Cryoproteins are proteins that, below body temperature, exhibit precipitation phenomena that often cause diseases. There is no automated analysis, at the click of a button on some routine devices, and there are no manufacturers of diagnostic tests that make money from or advertise cryoprotein diagnostics. In fact, the low reimbursement leads to a kind of avoidance strategy when it comes to medical examinations. Therefore, cryoproteins are often not detected, or are only detected much later, because the routine approach to taking blood samples and analyzing the serum parameters is not conducive to their discovery. An understanding of the medical and laboratory practice is important in order for those involved in taking blood samples and laboratory testing to cooperate with each other to prevent an early cryoprecipitation, render the antibodies visible and thus to draw the proper diagnostic conclusions. Otherwise, the process will result in frustration, mutual recrimination and incorrect analytical findings. The organizational effort is justified by the diagnostic value. The reward for such a process is a patient’s correct diagnosis, whose illness may have been misunderstood for far too long. Conversely, the positive detection of cryoproteins is a laboratory finding that must trigger further analysis of the conditions described below, if they are not already known. Our daily practice of dealing with laboratory staff and senders as well as, in our experience, the very rare request , led us to present and review the facts around cryoproteins, even though they have been dealt with in standard works [2–4]. Through improved technology and resolution in immunophenotyping, a relatively high association with non-Hodgkin’s lymphoma has been discovered particularly for cold antibodies and cryofibrinogen [5, 6].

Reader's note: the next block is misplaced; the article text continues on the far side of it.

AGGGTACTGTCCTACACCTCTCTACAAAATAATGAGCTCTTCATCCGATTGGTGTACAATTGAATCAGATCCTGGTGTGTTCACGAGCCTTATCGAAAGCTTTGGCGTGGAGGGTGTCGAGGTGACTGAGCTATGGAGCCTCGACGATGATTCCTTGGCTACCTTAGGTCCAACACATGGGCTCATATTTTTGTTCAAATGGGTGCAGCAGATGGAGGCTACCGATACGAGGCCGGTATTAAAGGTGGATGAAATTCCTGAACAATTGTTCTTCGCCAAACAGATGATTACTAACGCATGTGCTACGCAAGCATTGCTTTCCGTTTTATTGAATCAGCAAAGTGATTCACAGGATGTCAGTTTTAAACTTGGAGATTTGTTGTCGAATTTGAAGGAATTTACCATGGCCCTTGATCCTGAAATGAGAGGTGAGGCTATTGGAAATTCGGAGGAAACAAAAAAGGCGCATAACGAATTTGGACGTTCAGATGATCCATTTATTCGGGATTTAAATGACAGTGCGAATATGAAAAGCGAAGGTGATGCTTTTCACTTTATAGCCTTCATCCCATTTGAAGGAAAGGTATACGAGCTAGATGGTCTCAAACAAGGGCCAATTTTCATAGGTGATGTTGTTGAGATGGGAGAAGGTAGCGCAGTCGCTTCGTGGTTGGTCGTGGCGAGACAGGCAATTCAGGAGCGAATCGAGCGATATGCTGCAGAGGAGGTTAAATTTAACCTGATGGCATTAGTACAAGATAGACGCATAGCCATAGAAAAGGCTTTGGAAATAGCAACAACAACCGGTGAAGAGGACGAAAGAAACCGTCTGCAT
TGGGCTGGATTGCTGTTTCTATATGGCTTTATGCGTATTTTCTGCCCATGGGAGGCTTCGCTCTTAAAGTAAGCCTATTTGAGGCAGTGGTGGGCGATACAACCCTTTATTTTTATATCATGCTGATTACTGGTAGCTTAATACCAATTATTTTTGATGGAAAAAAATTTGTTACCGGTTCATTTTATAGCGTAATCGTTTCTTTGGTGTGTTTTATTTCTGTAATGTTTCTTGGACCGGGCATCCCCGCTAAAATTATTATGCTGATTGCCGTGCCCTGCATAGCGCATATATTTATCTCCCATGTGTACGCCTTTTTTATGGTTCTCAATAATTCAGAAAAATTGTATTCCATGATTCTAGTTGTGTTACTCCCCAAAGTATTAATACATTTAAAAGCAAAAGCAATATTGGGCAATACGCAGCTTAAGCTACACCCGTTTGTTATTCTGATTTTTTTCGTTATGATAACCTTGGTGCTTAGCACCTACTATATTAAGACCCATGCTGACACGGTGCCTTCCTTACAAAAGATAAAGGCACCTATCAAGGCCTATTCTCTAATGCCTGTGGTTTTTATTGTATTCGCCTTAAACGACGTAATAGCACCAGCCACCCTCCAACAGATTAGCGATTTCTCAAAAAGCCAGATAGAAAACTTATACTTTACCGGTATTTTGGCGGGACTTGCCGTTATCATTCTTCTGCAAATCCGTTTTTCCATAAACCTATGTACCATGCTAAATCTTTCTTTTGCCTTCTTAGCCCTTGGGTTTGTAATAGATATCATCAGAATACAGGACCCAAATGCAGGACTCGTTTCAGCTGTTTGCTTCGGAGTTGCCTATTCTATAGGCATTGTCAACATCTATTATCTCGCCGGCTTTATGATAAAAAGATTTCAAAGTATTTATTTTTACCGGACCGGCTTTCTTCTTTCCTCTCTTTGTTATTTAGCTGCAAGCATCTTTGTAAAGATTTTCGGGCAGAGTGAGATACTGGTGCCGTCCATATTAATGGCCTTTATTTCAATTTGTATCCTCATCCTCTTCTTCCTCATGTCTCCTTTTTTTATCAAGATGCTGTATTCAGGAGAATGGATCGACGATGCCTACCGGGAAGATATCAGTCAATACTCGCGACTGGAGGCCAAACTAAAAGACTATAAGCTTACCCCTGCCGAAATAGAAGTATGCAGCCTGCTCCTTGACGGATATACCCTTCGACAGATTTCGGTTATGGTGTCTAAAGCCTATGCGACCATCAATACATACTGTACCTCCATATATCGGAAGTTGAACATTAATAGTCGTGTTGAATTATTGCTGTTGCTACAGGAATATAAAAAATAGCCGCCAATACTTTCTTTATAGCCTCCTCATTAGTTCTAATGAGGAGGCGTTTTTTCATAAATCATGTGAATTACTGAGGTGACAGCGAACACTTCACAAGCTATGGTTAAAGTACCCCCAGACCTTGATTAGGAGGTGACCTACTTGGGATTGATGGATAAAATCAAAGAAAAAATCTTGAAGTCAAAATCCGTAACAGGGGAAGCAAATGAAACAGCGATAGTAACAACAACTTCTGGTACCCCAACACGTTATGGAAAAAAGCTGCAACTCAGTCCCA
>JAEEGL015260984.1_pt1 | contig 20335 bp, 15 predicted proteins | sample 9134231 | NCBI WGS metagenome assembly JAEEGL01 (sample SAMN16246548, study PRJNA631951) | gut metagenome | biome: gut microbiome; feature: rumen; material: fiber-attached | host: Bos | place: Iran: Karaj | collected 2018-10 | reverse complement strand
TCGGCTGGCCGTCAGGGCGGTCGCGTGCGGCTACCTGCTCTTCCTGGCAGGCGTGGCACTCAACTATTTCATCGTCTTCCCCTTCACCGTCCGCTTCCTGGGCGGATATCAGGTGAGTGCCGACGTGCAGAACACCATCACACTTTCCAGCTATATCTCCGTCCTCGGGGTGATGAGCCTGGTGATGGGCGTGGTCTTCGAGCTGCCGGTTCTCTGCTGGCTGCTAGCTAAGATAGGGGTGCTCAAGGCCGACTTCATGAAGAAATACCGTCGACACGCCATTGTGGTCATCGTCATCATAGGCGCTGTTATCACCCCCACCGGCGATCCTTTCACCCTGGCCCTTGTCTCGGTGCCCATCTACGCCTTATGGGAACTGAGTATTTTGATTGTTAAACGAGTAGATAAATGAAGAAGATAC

The terms in this field are often used imprecisely and are misunderstood. One must distinguish the following terms:
Cryoglobulins are immunoglobulins (antibodies) in human serum, which at reduced temperature (<37 °C) precipitate spontaneously (Figure 1), and usually dissolve when heated again. These precipitates can occur in the patient (in vivo), but also after taking a blood sample (in vitro). The precipitation behavior of these proteins varies from patient to patient, and even over time in the same patient, depending, among other factors, on the concentration, immunoglobulin class, amino acid sequence, body temperature, outdoor temperature and pH value. In vivo, they naturally occur frequently in the colder months and may become noticeable on account of painful circulatory disorders of the skin. In the case of Waldenstrom’s disease (immunocytoma, lymphoma with secretion of IgM, rarely IgG), the IgM antibodies can cause a hyperviscosity syndrome. However, this can also occur with a multiple myeloma. In adults, cryoglobulins occur with high incidence in connection with hepatitis B or C, autoimmune diseases or lymphoma with immunoglobulin secretion, and in children rarely after a virus infection, with or without additional cold antibodies .
Cryofibrinogen is an insoluble (when it is cold) clot in human EDTA plasma made up of fibrinogen, fibrin, fibrin degradation products, thrombin, immunoglobulins, albumin and other proteins that forms at 4 °C and usually dissolves again at 37 °C. Cryofibrinogen can occur together with or independently of cryoglobulins. The distinction between cryofibrinogen and cryoglobulins is usually not clinically relevant. Cryofibrinogenemia is the underdiagnosed increase of a cryoprotein, which can be life threatening. Skin necrosis and thrombotic events are the main complications. Cryofibrinogenemia can be divided into two types: a primary (essential) and a secondary form associated with autoimmune diseases, malignancies and sepsis.
Cryoprecipitate formation in citrate-anticoagulated plasma is a physiological process used in the industrial fractionation of blood plasma proteins. After deep-freezing and slow thawing at 4 °C of citrate plasma, a reversible precipitate is formed that is rich in the proteins important for blood clotting: Factor VIII, von Willebrand factor and fibrinogen.